The sanitation contractor in your neighborhood(with the exception of Waste Management) can dispose of your pet’s remains. If you see a deceased animal on Orleans Parish public roads, notify the Orleans Parish Sanitation Department at 504.658.3800. Richard’s Disposal also services a portion of Orleans Parish. For a map of their route please click here.  Richard’s instructions for animal removal are: “Dogs, cats and other small animals will only be collected from households and small businesses if the animal is put in a bag and brought to the curb for collection with solid waste. Richard’s Disposal will not go on private property for collection of dead animals. If you notify Richard’s Disposal of your need before noon they will remove the animal the same day.” Another option is Metro Disposal. Their instructions are: “Dogs, cats and other small animals weighing less than 25 pounds will only be collected from households and small businesses if the animal is put in a plastic bag and brought to the curb for collection. In the event that such animals are discovered on City streets, contact 311 to have the animal removed.” Click here to view their service area.

If you live in Jefferson Parish, the sanitation department handles the pick-up of deceased animals. Please call 504.736.6440 to schedule a pick-up.

 

What do I do if I have a wildlife issue?

We recommend first calling Wildlife & Fisheries at 800.442.2511 for dispatch or 504.284.2023 for their local office.

New Orleans Humane Law & Rescue can remove wildlife for a fee. Wildlife is considered to be any species that has not been domesticated; this includes raccoons, opossums, birds, snakes, foxes or coyotes. For safety reasons, we will not remove wildlife from attics, regardless if it is trapped or confined. The fee to remove or surrender wildlife is $100 for each animal.

 

How do I get a feral cat(s) removed from my property? 

Orleans Parish ordinances permit cats to roam freely, so New Orleans Humane Law & Rescue only picks up sick or injured cats. Please visit our Feral Cat FAQs page for more information on Feral Cat management.

You can fill out an NOHLR Animal Complaint Form here or call us at 504.368.5191 ext. 100 to alert us to the location of sick or injured cats. You can submit a Feral Cat Assistance Form here to determine eligibility for removal of feral cats from your neighborhood.

 

What pets are legal and illegal to own in Orleans Parish?

Domestic dogs (canis lupis familiaris) and domestic cats (felis catus) are legal to own in Orleans Parish, in addition to ferrets, rabbits, box or aquatic turtles, laboratory rats and skunks which have been bred and raised in captivity which have never known the wild, and pocket pets or rodents including, but not limited to, hamsters, gerbils, guinea pigs, chinchillas, sugar gliders or hedgehogs. Certain snakes, reptiles and other herps are also permissible to own in Orleans Parish. You may not own any venomous or constricting snake, or any snake that will grow to an adult size of greater than 3 feet.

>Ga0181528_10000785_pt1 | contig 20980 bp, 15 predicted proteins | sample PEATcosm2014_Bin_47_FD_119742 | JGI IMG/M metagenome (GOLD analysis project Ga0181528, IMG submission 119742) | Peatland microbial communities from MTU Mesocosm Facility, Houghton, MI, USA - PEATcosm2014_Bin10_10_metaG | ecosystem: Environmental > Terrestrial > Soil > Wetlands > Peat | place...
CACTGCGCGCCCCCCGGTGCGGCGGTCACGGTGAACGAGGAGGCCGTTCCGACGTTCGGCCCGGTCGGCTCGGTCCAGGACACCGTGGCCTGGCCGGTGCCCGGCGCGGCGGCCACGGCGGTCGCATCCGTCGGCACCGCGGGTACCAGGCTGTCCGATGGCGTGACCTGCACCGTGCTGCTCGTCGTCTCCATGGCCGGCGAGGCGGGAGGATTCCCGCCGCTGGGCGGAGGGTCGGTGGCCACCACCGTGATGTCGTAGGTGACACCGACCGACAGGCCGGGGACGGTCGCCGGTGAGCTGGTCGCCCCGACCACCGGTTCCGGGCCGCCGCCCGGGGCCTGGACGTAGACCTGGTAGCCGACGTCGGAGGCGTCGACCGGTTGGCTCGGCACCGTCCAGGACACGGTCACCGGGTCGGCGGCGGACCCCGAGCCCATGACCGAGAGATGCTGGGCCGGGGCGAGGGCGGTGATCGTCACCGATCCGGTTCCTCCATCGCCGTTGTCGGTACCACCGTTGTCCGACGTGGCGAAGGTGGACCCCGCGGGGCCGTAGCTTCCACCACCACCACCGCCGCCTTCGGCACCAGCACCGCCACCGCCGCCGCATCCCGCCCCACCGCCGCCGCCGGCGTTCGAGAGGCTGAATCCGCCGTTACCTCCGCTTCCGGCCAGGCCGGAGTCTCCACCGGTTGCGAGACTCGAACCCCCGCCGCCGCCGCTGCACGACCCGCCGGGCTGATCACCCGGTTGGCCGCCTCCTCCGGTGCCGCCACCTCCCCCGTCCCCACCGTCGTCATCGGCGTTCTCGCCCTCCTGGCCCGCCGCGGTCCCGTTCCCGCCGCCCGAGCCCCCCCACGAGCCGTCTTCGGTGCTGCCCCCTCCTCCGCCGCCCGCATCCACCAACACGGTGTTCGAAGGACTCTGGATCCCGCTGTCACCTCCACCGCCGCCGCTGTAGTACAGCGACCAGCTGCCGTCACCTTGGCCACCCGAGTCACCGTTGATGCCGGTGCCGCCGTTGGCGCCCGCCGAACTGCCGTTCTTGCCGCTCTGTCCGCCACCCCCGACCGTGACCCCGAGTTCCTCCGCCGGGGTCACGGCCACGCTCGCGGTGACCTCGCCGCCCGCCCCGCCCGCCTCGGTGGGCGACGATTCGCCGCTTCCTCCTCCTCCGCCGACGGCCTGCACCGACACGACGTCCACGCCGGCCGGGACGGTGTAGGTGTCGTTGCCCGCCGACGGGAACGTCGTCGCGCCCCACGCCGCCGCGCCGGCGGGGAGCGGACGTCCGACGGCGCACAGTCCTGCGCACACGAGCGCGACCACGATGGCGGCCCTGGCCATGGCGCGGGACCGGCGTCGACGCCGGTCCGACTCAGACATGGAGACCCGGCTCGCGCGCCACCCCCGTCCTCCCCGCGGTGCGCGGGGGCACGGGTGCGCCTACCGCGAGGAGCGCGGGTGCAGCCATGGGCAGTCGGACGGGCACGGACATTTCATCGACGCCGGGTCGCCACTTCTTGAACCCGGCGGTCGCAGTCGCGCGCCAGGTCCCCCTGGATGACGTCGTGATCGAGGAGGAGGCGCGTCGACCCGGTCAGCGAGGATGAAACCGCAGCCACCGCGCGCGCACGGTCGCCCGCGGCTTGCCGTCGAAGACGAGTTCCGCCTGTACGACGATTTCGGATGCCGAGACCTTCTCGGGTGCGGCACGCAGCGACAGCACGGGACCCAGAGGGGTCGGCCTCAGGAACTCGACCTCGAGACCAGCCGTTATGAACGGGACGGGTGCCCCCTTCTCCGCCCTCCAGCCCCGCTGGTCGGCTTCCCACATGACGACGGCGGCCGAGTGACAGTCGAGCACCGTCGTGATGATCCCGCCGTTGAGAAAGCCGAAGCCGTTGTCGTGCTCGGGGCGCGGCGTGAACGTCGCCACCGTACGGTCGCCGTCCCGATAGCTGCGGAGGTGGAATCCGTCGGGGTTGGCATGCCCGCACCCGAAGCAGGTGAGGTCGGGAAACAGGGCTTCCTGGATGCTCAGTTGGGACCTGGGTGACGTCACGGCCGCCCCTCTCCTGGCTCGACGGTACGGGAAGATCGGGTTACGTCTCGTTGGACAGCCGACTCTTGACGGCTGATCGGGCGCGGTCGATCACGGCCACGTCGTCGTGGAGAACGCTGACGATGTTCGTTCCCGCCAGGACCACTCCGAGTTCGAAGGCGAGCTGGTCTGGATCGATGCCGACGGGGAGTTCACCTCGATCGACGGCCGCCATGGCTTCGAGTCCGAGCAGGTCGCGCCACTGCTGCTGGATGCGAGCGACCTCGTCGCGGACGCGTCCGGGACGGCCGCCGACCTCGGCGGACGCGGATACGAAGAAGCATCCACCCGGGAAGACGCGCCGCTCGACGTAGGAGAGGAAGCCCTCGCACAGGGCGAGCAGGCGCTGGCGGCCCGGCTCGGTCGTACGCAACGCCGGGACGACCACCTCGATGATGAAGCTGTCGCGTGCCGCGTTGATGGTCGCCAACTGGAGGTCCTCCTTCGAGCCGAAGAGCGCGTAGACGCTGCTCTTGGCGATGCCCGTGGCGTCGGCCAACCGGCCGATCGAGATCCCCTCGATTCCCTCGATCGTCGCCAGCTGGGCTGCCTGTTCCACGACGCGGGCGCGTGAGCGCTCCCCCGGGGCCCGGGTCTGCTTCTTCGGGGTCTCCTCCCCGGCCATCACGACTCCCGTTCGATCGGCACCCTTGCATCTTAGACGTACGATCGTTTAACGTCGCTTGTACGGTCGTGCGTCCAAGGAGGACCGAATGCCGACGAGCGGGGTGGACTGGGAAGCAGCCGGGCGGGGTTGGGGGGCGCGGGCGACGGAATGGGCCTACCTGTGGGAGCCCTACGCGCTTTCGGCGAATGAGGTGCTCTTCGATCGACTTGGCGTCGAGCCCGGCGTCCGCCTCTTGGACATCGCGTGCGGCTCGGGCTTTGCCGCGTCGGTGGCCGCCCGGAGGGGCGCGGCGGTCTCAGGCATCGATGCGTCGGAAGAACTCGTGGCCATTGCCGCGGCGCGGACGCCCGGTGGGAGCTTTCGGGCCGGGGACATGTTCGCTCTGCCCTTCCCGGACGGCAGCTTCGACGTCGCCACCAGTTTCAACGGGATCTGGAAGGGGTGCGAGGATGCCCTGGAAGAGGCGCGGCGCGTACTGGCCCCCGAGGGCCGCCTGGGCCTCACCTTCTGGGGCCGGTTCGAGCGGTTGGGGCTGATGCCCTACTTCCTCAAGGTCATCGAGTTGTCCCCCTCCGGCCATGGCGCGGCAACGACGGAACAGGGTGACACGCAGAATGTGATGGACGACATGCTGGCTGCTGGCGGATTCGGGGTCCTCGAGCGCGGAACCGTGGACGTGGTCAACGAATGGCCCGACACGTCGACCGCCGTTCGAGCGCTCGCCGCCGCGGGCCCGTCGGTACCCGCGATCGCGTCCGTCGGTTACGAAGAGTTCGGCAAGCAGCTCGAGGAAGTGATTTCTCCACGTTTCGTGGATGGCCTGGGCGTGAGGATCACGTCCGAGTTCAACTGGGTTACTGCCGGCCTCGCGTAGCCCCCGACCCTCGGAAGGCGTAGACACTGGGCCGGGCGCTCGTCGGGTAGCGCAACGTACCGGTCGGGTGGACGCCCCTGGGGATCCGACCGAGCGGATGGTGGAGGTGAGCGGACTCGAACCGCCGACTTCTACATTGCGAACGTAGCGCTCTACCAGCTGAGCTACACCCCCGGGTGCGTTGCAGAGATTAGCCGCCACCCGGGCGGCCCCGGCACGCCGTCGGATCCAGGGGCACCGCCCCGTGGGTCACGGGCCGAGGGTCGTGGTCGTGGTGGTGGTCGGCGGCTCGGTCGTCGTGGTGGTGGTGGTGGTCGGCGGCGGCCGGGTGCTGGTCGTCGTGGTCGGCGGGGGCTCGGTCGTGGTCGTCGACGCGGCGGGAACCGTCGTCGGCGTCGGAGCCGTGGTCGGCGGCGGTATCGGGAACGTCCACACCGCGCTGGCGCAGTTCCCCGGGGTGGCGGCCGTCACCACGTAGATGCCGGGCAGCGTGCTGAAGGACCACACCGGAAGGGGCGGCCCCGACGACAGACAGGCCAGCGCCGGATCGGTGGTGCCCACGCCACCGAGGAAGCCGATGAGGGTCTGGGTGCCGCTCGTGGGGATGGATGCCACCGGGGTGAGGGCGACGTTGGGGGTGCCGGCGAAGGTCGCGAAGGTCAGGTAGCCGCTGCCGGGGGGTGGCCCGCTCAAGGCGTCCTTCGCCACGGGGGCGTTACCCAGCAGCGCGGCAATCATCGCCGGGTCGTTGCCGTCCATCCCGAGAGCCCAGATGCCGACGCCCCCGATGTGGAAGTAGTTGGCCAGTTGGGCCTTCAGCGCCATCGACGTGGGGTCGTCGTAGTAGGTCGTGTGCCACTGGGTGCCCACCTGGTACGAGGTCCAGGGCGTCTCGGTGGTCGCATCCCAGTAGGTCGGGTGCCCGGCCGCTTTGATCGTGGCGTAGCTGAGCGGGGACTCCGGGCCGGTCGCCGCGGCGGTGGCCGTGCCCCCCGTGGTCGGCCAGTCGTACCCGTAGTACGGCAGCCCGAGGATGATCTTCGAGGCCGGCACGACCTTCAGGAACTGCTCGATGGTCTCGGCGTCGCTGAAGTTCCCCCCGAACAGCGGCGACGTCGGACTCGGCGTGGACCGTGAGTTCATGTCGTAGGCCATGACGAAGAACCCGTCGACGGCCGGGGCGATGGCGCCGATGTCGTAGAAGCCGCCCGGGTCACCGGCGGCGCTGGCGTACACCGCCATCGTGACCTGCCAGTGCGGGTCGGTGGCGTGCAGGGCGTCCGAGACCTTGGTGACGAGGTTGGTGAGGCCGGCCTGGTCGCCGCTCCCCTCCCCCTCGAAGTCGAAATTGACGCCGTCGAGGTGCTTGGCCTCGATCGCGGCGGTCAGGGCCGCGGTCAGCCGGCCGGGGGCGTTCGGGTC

Wild or exotic animals are illegal to own in Orleans Parish. Wild or exotic animals includes any live monkey (nonhuman primate), raccoon, skunk, wolf, squirrel, coyote, fox, leopard, panther, tiger, lion, lynx, serval cat, or any other warm-blooded mammal not otherwise defined; any venomous or constricting snake, any snake that will grow to an adult size of greater than 3 feet; any tarantula which can normally be found in the wild state; any member of crocodilian, including, but not limited to, alligators, crocodiles, caimans and gharials; any exotic animal hybrid; or any rooster, cockerel, cock or chanticleer.

 

How often should I vaccinate my pet against rabies?

Your pet must visit a licensed veterinarian annually to receive all vaccines determined necessary by the veterinarian, including the rabies vaccine. If your veterinarian administers a three-year rabies vaccine, it is the responsibility of the owners to keep the license and tag updated annually and have the current tag attached to the pet’s collar at all times.

 

Is it against the law for me to have my dog off-leash when walking my dog?

Yes. Dogs which are properly licensed and vaccinated as stipulated in the ordinances may be allowed outside of an enclosure if under a secure leash and accompanied by their owner or keeper, but are not allowed to trespass upon any public or private property. If you are walking your dog, your dog must be secured by leash. Designated dog parks or “off-leash” areas are exempt from the provisions of this section.

The area of City Park known as NOLA City Bark generally bounded by Zachary Taylor Drive, Diagonal Drive, and Magnolia Drive is such an exempted area.

 

What happens to the stray animals that are picked up and taken to the shelter?